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I am new to shell scripting. I am writing a startup script that takes an argument and launches a process based on the argument value.

Example : I want to launch my groovyConsole located inside some directory using the starter script like this.

sh Starter.sh groovy 

Inside the script this is the logic

if [ $1 = "groovy" ] 
then
    cd Works/Groovy/groovy-1.8.6/bin
    ./groovyConsole
fi

This does start the process but I see that this process is bind with the terminal window. If I close the terminal window the process is being killed (obviously). So I want to know if there is a way that running the above command will execute the script and start the process but close the terminal window?

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I wouldn't add the location in the script. Instead, try defining some env variables, like export GROOVY_HOME='Works/Groovy/groovy/' –  santiagobasulto May 7 '12 at 23:09
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4 Answers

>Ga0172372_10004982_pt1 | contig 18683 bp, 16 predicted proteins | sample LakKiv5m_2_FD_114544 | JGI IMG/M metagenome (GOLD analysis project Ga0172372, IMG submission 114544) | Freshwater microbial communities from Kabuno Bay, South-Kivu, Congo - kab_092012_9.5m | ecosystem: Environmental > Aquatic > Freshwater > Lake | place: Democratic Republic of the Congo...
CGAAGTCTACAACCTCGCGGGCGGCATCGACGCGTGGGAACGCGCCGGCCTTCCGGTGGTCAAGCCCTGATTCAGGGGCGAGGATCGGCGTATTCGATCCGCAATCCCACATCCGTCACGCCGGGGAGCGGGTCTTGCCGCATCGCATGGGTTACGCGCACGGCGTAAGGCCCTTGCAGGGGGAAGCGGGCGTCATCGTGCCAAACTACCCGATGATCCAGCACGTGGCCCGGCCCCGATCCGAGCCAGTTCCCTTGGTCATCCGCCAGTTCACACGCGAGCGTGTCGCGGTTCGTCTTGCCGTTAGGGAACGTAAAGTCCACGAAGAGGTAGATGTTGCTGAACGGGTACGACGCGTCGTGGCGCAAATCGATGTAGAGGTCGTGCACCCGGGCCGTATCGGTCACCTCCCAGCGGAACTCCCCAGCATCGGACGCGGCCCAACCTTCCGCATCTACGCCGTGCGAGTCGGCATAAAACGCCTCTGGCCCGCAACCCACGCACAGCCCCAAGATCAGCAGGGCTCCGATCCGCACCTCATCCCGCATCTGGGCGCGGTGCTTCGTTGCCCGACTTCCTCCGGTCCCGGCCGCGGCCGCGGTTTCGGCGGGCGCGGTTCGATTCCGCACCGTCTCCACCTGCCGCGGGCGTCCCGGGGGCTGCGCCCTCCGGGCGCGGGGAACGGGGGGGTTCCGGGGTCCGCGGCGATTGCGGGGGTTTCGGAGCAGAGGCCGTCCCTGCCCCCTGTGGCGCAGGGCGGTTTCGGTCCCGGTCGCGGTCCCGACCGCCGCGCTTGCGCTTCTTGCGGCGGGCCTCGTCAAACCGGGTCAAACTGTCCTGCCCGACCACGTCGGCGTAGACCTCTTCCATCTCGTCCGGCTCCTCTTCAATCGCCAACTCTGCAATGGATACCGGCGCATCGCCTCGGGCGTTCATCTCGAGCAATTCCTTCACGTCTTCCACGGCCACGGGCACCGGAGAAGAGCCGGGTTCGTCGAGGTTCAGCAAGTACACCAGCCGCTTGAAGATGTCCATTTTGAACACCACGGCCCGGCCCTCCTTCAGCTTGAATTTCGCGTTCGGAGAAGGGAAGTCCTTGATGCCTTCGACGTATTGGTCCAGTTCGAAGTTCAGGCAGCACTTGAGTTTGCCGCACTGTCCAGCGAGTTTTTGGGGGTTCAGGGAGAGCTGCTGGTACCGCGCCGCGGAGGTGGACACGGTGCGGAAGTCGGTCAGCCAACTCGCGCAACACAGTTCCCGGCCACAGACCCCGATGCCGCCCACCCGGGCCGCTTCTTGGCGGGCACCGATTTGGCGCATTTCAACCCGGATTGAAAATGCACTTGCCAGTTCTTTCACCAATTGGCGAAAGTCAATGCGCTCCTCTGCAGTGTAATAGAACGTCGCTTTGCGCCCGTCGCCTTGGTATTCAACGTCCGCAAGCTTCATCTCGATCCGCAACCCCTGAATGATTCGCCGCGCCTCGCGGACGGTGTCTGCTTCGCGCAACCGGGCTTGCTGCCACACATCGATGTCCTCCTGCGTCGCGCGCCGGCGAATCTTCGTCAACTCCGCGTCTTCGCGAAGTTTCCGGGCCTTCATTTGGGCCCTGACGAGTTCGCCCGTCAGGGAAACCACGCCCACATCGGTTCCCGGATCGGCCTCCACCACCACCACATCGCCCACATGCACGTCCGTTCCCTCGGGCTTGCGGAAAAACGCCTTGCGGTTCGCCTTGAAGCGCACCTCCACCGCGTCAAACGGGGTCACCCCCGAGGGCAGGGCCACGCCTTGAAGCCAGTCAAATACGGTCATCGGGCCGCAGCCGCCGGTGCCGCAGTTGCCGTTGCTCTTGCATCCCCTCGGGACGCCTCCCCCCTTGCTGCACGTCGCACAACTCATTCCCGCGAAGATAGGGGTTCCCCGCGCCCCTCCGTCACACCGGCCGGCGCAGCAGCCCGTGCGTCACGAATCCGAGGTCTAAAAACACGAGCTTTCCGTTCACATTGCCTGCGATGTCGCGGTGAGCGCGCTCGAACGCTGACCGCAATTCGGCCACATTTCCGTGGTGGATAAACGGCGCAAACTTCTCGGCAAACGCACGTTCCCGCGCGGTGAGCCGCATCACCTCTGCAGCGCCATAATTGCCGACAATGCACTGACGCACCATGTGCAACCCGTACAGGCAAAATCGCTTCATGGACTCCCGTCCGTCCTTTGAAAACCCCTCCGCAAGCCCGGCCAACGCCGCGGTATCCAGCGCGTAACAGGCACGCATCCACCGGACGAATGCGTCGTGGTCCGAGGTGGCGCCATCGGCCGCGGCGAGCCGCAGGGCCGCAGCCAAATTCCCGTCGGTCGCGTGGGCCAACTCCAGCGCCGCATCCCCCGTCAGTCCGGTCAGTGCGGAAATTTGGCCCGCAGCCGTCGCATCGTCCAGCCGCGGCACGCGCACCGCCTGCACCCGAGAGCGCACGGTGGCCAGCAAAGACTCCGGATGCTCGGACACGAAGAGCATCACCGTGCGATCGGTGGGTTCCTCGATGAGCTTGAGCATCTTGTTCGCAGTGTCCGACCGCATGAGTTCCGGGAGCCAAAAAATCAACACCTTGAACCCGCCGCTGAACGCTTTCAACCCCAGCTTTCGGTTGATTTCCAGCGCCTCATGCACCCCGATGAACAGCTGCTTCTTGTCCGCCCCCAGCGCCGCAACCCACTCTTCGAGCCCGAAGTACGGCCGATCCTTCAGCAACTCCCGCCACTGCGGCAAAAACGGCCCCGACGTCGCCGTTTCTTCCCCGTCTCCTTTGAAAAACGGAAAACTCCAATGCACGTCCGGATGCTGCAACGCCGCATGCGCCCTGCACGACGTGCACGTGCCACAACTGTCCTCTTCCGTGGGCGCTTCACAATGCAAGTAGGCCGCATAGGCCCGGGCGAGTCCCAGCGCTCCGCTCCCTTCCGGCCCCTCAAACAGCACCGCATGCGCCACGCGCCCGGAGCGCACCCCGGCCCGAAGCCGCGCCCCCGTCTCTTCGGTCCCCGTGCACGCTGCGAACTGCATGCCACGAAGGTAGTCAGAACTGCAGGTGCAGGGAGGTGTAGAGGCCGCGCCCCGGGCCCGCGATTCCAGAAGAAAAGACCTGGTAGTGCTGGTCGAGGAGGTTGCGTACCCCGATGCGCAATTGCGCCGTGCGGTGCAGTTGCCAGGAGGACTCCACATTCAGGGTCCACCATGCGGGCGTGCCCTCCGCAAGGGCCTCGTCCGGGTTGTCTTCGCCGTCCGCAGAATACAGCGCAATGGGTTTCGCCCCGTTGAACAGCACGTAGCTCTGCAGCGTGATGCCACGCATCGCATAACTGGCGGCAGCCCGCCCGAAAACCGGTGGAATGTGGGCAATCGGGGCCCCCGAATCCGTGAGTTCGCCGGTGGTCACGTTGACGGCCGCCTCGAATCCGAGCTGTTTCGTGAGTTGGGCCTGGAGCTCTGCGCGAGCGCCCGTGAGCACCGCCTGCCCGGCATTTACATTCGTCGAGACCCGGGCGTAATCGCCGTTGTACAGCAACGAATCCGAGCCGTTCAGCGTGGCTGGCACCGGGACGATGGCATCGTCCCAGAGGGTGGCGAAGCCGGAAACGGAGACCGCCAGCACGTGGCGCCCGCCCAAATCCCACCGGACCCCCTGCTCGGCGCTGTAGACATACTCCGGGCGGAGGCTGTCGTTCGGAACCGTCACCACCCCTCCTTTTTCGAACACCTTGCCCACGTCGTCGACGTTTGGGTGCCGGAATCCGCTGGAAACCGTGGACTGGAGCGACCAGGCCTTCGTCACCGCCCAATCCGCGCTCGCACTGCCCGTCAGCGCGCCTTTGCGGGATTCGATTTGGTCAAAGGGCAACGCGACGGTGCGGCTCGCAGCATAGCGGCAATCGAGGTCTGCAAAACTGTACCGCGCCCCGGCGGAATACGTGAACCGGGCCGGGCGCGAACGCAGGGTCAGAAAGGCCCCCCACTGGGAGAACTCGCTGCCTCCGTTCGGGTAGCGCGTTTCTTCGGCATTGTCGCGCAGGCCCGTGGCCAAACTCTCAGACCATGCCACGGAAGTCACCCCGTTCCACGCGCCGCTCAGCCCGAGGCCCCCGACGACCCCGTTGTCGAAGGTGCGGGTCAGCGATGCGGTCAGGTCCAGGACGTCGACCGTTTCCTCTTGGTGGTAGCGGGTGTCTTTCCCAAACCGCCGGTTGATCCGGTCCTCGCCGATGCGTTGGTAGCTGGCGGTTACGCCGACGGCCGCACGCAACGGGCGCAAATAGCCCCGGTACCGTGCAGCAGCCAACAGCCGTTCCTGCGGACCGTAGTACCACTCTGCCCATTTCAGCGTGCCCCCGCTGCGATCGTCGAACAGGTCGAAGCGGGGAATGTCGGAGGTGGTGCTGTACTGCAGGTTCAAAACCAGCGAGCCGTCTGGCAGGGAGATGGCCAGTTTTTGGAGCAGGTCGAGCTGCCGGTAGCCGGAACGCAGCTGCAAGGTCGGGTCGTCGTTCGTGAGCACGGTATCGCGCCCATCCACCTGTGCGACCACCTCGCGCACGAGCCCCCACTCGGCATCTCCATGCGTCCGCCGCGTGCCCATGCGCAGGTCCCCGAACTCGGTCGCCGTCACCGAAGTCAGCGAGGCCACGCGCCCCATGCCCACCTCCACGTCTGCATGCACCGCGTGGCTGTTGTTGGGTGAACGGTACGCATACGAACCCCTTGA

up vote 5 down vote accepted

You can detach it from your current process with nohup and &

if [ $1 = "groovy" ] 
then
    cd Works/Groovy/groovy-1.8.6/bin
    nohup ./groovyConsole & 
fi

This would leave the command groovyConsole running until you kill it. This does not close the terminal window though buy you do that like this ...

sh Starter.sh groovy && exit
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I am not an expert, how ever this should work.

if [ $1 = "groovy" ] 
then
    Works/Groovy/groovy-1.8.6/bin/groovyConsole &
    exit
fi

Explanation:

  1. No need to CD, just run it directly with absolute path.
  2. & start applications in background
  3. exit to get exit the terminal
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That exit will only exit the shell that is executing as a sub-process of whatever spawned the script. i.e. it won't close the parent shell. –  fluffy May 7 '12 at 18:09
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try change ./groovyConsole to ./groovyConsole & and add an exit after the line

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In order for a shell script to close its parent process, it has to kill it explicitly. It is also a very bad practice to do this (because down the road you might be running this script in an environment other than what you're expecting), but if you really want to, you can try:

#!/bin/sh
if [ $1 = "groovy" ] 
then
    cd Works/Groovy/groovy-1.8.6/bin
    nohup ./groovyConsole &
    kill $PPID
fi
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